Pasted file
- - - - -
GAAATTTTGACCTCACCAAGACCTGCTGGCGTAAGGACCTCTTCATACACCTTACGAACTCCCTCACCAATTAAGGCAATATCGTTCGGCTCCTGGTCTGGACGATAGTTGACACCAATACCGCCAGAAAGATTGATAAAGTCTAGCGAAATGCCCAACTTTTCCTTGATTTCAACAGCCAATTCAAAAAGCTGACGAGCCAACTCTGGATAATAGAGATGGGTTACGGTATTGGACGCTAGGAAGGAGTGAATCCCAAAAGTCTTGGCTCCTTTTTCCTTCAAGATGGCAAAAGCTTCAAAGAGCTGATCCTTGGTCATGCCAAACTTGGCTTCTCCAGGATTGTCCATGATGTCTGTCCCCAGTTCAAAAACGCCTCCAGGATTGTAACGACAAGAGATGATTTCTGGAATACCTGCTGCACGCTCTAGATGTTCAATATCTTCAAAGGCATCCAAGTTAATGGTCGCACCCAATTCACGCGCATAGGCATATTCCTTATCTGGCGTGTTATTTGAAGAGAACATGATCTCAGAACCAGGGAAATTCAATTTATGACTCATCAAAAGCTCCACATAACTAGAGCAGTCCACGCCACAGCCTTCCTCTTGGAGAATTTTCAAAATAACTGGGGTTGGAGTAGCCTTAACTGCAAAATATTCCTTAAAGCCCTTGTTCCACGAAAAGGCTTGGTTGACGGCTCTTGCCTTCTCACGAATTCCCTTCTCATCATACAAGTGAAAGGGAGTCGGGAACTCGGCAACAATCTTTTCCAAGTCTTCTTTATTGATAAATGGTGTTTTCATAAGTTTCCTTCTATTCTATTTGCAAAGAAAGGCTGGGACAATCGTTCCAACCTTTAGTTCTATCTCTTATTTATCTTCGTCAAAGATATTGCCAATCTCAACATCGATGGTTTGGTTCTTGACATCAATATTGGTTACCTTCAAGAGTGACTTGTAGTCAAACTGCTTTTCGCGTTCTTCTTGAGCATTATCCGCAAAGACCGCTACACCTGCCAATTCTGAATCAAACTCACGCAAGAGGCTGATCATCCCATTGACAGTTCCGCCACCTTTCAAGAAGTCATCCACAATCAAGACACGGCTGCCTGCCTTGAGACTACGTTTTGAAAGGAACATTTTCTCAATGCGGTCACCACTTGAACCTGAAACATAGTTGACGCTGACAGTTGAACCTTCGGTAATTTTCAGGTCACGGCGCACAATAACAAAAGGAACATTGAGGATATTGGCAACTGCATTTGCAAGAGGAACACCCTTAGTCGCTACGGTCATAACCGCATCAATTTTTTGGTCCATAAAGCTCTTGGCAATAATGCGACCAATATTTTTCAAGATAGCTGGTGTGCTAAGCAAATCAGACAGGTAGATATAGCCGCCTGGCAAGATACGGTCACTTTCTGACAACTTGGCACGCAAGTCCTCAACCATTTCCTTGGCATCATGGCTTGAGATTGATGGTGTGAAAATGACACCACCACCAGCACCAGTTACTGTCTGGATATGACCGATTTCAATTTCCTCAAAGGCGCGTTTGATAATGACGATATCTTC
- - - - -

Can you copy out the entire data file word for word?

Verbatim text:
GAAATTTTGACCTCACCAAGACCTGCTGGCGTAAGGACCTCTTCATACACCTTACGAACTCCCTCACCAATTAAGGCAATATCGTTCGGCTCCTGGTCTGGACGATAGTTGACACCAATACCGCCAGAAAGATTGATAAAGTCTAGCGAAATGCCCAACTTTTCCTTGATTTCAACAGCCAATTCAAAAAGCTGACGAGCCAACTCTGGATAATAGAGATGGGTTACGGTATTGGACGCTAGGAAGGAGTGAATCCCAAAAGTCTTGGCTCCTTTTTCCTTCAAGATGGCAAAAGCTTCAAAGAGCTGATCCTTGGTCATGCCAAACTTGGCTTCTCCAGGATTGTCCATGATGTCTGTCCCCAGTTCAAAAACGCCTCCAGGATTGTAACGACAAGAGATGATTTCTGGAATACCTGCTGCACGCTCTAGATGTTCAATATCTTCAAAGGCATCCAAGTTAATGGTCGCACCCAATTCACGCGCATAGGCATATTCCTTATCTGGCGTGTTATTTGAAGAGAACATGATCTCAGAACCAGGGAAATTCAATTTATGACTCATCAAAAGCTCCACATAACTAGAGCAGTCCACGCCACAGCCTTCCTCTTGGAGAATTTTCAAAATAACTGGGGTTGGAGTAGCCTTAACTGCAAAATATTCCTTAAAGCCCTTGTTCCACGAAAAGGCTTGGTTGACGGCTCTTGCCTTCTCACGAATTCCCTTCTCATCATACAAGTGAAAGGGAGTCGGGAACTCGGCAACAATCTTTTCCAAGTCTTCTTTATTGATAAATGGTGTTTTCATAAGTTTCCTTCTATTCTATTTGCAAAGAAAGGCTGGGACAATCGTTCCAACCTTTAGTTCTATCTCTTATTTATCTTCGTCAAAGATATTGCCAATCTCAACATCGATGGTTTGGTTCTTGACATCAATATTGGTTACCTTCAAGAGTGACTTGTAGTCAAACTGCTTTTCGCGTTCTTCTTGAGCATTATCCGCAAAGACCGCTACACCTGCCAATTCTGAATCAAACTCACGCAAGAGGCTGATCATCCCATTGACAGTTCCGCCACCTTTCAAGAAGTCATCCACAATCAAGACACGGCTGCCTGCCTTGAGACTACGTTTTGAAAGGAACATTTTCTCAATGCGGTCACCACTTGAACCTGAAACATAGTTGACGCTGACAGTTGAACCTTCGGTAATTTTCAGGTCACGGCGCACAATAACAAAAGGAACATTGAGGATATTGGCAACTGCATTTGCAAGAGGAACACCCTTAGTCGCTACGGTCATAACCGCATCAATTTTTTGGTCCATAAAGCTCTTGGCAATAATGCGACCAATATTTTTCAAGATAGCTGGTGTGCTAAGCAAATCAGACAGGTAGATATAGCCGCCTGGCAAGATACGGTCACTTTCTGACAACTTGGCACGCAAGTCCTCAACCATTTCCTTGGCATCATGGCTTGAGATTGATGGTGTGAAAATGACACCACCACCAGCACCAGTTACTGTCTGGATATGACCGATTTCAATTTCCTCAAAGGCGCGTTTGATAATGACGATATCTTC